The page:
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MAY 21, 2018, 11:01 AM
The Supreme Court held on Monday that employers can force their employees to sign away many of their rights to sue their employers. As a practical matter, Monday’s decision in Epic Systems v. Lewis will enable employers to engage in small-scale wage theft with impunity, so long as they spread the impact of this theft among many employees.
Neil Gorsuch, who occupies the seat that Senate Republicans held open for a year until Donald Trump could fill it, wrote the Court’s 5-4 decision. The Court split along party lines.
Epic Systems involves three consolidated cases, each involving employment contracts cutting off employees’ rights to sue their employer in a court of law. In at least one of these cases, the employees were required to sign away these rights as a condition of starting their job. In another, existing workers were told to sign away their rights if they wanted to keep working.
Each contract contained two provisions, a “forced arbitration” provision, which requires legal disputes between the employer and the employee to be resolved by a private arbitrator and not by a real court; and a provision prohibiting employees from bringing class actions against the employer.
Writing with his trademarked smugness, Gorsuch presents Epic Systems as a simple application of a legal text. “The parties before us contracted for arbitration,” he writes. “They proceeded to specify the rules that would govern their arbitrations, indicating their intention to use individualized rather than class or collective action procedures. And this much the Arbitration Act seems to protect pretty absolutely.”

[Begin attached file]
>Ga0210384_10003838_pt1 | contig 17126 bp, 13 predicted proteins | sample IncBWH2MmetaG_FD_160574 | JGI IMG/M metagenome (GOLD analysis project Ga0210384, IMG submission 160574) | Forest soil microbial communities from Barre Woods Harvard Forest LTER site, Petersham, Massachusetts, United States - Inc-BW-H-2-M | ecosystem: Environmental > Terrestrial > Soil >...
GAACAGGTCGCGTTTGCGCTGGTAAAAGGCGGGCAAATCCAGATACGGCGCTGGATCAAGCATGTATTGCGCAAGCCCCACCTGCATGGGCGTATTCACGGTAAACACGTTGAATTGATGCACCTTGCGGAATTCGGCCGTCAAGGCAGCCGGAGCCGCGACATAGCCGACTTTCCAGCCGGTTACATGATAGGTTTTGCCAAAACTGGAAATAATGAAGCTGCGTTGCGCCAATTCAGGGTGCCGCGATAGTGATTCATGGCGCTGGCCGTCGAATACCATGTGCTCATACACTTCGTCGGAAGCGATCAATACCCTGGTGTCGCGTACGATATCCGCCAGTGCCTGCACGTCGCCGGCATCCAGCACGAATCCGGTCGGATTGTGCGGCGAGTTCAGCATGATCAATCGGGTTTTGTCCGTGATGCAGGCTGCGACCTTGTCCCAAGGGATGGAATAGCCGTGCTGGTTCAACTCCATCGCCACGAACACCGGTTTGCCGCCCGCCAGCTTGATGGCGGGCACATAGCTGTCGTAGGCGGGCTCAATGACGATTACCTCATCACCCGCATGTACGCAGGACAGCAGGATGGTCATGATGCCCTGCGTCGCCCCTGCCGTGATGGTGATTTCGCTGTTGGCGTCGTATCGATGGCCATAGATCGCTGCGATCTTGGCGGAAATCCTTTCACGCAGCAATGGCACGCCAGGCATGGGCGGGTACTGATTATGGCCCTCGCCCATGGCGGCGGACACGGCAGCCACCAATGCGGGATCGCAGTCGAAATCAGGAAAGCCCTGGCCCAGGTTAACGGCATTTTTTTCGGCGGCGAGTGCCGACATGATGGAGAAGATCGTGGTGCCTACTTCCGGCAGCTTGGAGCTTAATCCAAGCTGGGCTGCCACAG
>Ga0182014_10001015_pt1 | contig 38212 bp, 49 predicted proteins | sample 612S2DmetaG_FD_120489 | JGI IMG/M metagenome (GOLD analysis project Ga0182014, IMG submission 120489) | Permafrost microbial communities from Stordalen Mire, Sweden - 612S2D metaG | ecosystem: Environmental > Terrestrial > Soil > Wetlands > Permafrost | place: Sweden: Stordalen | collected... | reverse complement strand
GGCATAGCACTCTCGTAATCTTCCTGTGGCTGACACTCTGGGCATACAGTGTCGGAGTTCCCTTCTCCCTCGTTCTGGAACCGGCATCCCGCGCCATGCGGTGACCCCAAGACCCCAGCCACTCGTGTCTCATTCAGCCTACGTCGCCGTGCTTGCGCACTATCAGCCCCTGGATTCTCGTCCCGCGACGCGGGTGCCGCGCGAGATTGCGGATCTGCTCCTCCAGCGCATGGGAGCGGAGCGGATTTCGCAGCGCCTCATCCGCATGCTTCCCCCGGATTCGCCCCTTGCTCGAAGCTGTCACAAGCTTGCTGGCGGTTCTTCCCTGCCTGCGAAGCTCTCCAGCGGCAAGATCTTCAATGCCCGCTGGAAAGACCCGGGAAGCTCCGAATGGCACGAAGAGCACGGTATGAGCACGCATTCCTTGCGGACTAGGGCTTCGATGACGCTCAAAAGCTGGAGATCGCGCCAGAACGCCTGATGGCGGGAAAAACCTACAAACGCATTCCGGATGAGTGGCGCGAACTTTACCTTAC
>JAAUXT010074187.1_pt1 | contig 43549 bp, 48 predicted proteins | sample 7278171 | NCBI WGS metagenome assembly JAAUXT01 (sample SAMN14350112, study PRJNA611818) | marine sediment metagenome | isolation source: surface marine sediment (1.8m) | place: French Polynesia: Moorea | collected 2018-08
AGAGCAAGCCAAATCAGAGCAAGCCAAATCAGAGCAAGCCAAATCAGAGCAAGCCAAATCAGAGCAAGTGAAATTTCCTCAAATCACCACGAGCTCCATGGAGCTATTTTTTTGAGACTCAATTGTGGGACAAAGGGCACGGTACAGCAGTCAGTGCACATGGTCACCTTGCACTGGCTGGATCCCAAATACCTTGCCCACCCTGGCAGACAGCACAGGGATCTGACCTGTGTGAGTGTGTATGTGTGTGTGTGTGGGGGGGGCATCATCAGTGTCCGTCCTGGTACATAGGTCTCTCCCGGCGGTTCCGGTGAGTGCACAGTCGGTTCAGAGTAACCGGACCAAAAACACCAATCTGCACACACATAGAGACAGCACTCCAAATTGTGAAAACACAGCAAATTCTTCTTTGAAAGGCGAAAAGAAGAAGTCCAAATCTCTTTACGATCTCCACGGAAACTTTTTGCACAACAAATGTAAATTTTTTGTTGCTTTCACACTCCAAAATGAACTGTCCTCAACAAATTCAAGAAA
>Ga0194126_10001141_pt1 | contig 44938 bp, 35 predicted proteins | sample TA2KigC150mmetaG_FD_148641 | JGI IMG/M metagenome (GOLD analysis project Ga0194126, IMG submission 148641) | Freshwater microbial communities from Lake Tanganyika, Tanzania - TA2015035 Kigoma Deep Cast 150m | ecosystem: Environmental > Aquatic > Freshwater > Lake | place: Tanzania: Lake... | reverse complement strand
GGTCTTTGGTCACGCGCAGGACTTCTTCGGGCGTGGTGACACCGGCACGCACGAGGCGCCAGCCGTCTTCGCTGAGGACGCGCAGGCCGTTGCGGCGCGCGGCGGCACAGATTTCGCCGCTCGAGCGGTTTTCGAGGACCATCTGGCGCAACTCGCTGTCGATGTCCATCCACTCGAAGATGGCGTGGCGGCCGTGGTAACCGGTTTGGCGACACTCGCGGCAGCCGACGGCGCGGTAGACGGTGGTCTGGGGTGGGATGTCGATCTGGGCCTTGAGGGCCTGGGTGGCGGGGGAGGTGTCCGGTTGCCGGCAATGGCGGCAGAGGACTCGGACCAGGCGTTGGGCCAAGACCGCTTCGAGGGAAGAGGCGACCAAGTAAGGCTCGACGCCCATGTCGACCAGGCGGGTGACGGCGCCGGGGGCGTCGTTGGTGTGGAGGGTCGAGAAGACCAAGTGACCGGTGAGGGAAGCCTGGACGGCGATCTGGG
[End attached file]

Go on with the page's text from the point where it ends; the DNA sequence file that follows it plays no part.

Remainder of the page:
It’s the sort of statement someone might write if they’d never read the Federal Arbitration Act — the law at the heart of this case — and had only read the Supreme Court’s decisions expanding that act’s scope.
Broadly speaking, the Federal Arbitration Act requires courts to honor arbitration agreements, and to ignore legal doctrines that disfavor arbitration as a method of resolving disputes. Yet the Act also exempts “workers engaged in foreign or interstate commerce.”
Nevertheless, in a 5-4 decision in Circuit City v. Adams, the Supreme Court held that the Act applies to most workers engaged in foreign or interstate commerce. If Gorsuch were concerned with the text of the Arbitration Act, he might have called for additional briefing on whether Circuit City should be overruled. Instead, he compounded the Court’s error in Circuit City — all while insisting that an anti-worker outcome is required by the law’s text.